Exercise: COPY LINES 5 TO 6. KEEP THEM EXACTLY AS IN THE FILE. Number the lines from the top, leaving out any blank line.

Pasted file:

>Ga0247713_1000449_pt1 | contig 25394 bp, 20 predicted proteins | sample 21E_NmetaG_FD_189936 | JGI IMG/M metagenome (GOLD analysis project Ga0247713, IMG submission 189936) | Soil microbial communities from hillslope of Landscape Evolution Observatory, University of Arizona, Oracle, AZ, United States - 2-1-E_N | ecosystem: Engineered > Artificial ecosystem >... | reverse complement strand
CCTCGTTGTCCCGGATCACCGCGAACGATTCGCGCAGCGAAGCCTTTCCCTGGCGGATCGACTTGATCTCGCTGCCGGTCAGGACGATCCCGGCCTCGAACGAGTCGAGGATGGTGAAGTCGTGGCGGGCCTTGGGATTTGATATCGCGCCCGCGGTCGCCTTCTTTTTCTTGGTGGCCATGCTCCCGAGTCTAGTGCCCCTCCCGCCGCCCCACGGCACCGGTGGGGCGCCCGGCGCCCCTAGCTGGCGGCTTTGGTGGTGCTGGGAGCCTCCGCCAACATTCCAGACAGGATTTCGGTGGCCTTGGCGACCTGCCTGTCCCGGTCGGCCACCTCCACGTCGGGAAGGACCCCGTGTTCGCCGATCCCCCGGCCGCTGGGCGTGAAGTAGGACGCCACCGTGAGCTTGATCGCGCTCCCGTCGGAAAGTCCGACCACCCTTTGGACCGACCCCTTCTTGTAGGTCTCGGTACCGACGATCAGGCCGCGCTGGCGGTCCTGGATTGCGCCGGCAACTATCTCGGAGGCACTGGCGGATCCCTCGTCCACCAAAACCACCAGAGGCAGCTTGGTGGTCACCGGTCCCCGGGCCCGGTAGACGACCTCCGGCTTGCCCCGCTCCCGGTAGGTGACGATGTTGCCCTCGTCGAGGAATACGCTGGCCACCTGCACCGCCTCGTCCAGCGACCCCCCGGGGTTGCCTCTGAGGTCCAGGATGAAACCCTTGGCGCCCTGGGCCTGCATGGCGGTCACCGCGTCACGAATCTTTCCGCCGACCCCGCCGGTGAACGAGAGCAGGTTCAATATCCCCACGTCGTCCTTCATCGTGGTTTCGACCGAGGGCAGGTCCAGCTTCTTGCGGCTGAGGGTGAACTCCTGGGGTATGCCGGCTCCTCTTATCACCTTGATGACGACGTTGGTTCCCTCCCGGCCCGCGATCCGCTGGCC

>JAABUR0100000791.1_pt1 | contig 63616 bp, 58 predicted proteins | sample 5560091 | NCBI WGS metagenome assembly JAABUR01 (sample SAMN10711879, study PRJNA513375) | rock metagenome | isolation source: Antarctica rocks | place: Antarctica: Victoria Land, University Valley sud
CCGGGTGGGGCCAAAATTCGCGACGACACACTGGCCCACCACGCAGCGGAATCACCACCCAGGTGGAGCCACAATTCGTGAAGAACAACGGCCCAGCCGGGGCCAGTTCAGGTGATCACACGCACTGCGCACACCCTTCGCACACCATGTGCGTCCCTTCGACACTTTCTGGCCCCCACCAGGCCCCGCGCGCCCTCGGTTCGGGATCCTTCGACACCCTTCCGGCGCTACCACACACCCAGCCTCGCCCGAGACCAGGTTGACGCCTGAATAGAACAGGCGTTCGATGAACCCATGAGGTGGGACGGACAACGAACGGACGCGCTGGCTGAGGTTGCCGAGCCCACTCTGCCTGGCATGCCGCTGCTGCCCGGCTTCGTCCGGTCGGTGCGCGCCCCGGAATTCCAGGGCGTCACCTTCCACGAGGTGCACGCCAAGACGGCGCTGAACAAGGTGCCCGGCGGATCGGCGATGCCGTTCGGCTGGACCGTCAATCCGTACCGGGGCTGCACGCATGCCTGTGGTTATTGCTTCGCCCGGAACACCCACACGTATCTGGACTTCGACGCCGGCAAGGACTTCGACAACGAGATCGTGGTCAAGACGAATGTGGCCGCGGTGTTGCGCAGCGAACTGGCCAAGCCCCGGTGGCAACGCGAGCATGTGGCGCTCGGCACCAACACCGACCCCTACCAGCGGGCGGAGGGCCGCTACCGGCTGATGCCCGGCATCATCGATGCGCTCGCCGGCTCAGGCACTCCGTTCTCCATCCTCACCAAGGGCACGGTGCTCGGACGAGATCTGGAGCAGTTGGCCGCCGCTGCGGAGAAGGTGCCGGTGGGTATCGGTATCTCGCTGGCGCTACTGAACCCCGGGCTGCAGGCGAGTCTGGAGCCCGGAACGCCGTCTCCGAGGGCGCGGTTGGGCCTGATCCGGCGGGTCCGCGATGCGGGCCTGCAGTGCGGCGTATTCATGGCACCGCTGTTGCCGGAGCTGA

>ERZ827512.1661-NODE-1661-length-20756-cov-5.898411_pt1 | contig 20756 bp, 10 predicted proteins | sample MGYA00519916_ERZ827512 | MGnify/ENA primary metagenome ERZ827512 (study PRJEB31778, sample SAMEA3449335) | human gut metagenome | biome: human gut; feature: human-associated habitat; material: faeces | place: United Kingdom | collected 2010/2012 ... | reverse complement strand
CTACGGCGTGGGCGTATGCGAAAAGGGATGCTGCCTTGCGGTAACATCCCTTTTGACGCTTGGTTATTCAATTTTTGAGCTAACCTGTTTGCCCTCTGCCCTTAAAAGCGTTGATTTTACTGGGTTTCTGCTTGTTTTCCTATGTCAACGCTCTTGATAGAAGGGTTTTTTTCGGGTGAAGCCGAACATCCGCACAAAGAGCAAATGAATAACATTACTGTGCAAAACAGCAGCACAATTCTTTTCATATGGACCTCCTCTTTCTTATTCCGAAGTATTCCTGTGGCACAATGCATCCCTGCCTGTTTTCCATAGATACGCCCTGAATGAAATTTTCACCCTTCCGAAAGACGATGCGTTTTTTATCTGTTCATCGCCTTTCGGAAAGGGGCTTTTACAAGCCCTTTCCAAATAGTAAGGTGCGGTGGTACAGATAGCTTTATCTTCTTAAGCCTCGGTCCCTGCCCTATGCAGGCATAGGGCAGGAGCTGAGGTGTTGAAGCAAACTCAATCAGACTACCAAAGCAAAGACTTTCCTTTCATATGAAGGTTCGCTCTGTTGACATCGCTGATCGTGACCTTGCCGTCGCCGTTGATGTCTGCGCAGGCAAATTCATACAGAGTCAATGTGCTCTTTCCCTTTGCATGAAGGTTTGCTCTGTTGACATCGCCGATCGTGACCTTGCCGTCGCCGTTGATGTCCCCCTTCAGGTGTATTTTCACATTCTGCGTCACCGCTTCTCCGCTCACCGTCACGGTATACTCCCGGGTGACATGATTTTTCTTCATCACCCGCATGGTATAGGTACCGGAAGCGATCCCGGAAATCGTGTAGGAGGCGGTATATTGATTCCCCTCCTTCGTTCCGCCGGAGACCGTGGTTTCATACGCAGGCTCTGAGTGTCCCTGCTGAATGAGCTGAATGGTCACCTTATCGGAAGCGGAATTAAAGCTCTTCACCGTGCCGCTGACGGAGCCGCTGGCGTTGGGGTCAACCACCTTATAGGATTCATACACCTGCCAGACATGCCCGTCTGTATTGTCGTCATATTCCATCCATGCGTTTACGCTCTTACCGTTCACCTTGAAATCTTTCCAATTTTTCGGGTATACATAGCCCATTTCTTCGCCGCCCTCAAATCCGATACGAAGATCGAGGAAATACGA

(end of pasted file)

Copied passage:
>ERZ827512.1661-NODE-1661-length-20756-cov-5.898411_pt1 | contig 20756 bp, 10 predicted proteins | sample MGYA00519916_ERZ827512 | MGnify/ENA primary metagenome ERZ827512 (study PRJEB31778, sample SAMEA3449335) | human gut metagenome | biome: human gut; feature: human-associated habitat; material: faeces | place: United Kingdom | collected 2010/2012 ... | reverse complement strand
CTACGGCGTGGGCGTATGCGAAAAGGGATGCTGCCTTGCGGTAACATCCCTTTTGACGCTTGGTTATTCAATTTTTGAGCTAACCTGTTTGCCCTCTGCCCTTAAAAGCGTTGATTTTACTGGGTTTCTGCTTGTTTTCCTATGTCAACGCTCTTGATAGAAGGGTTTTTTTCGGGTGAAGCCGAACATCCGCACAAAGAGCAAATGAATAACATTACTGTGCAAAACAGCAGCACAATTCTTTTCATATGGACCTCCTCTTTCTTATTCCGAAGTATTCCTGTGGCACAATGCATCCCTGCCTGTTTTCCATAGATACGCCCTGAATGAAATTTTCACCCTTCCGAAAGACGATGCGTTTTTTATCTGTTCATCGCCTTTCGGAAAGGGGCTTTTACAAGCCCTTTCCAAATAGTAAGGTGCGGTGGTACAGATAGCTTTATCTTCTTAAGCCTCGGTCCCTGCCCTATGCAGGCATAGGGCAGGAGCTGAGGTGTTGAAGCAAACTCAATCAGACTACCAAAGCAAAGACTTTCCTTTCATATGAAGGTTCGCTCTGTTGACATCGCTGATCGTGACCTTGCCGTCGCCGTTGATGTCTGCGCAGGCAAATTCATACAGAGTCAATGTGCTCTTTCCCTTTGCATGAAGGTTTGCTCTGTTGACATCGCCGATCGTGACCTTGCCGTCGCCGTTGATGTCCCCCTTCAGGTGTATTTTCACATTCTGCGTCACCGCTTCTCCGCTCACCGTCACGGTATACTCCCGGGTGACATGATTTTTCTTCATCACCCGCATGGTATAGGTACCGGAAGCGATCCCGGAAATCGTGTAGGAGGCGGTATATTGATTCCCCTCCTTCGTTCCGCCGGAGACCGTGGTTTCATACGCAGGCTCTGAGTGTCCCTGCTGAATGAGCTGAATGGTCACCTTATCGGAAGCGGAATTAAAGCTCTTCACCGTGCCGCTGACGGAGCCGCTGGCGTTGGGGTCAACCACCTTATAGGATTCATACACCTGCCAGACATGCCCGTCTGTATTGTCGTCATATTCCATCCATGCGTTTACGCTCTTACCGTTCACCTTGAAATCTTTCCAATTTTTCGGGTATACATAGCCCATTTCTTCGCCGCCCTCAAATCCGATACGAAGATCGAGGAAATACGA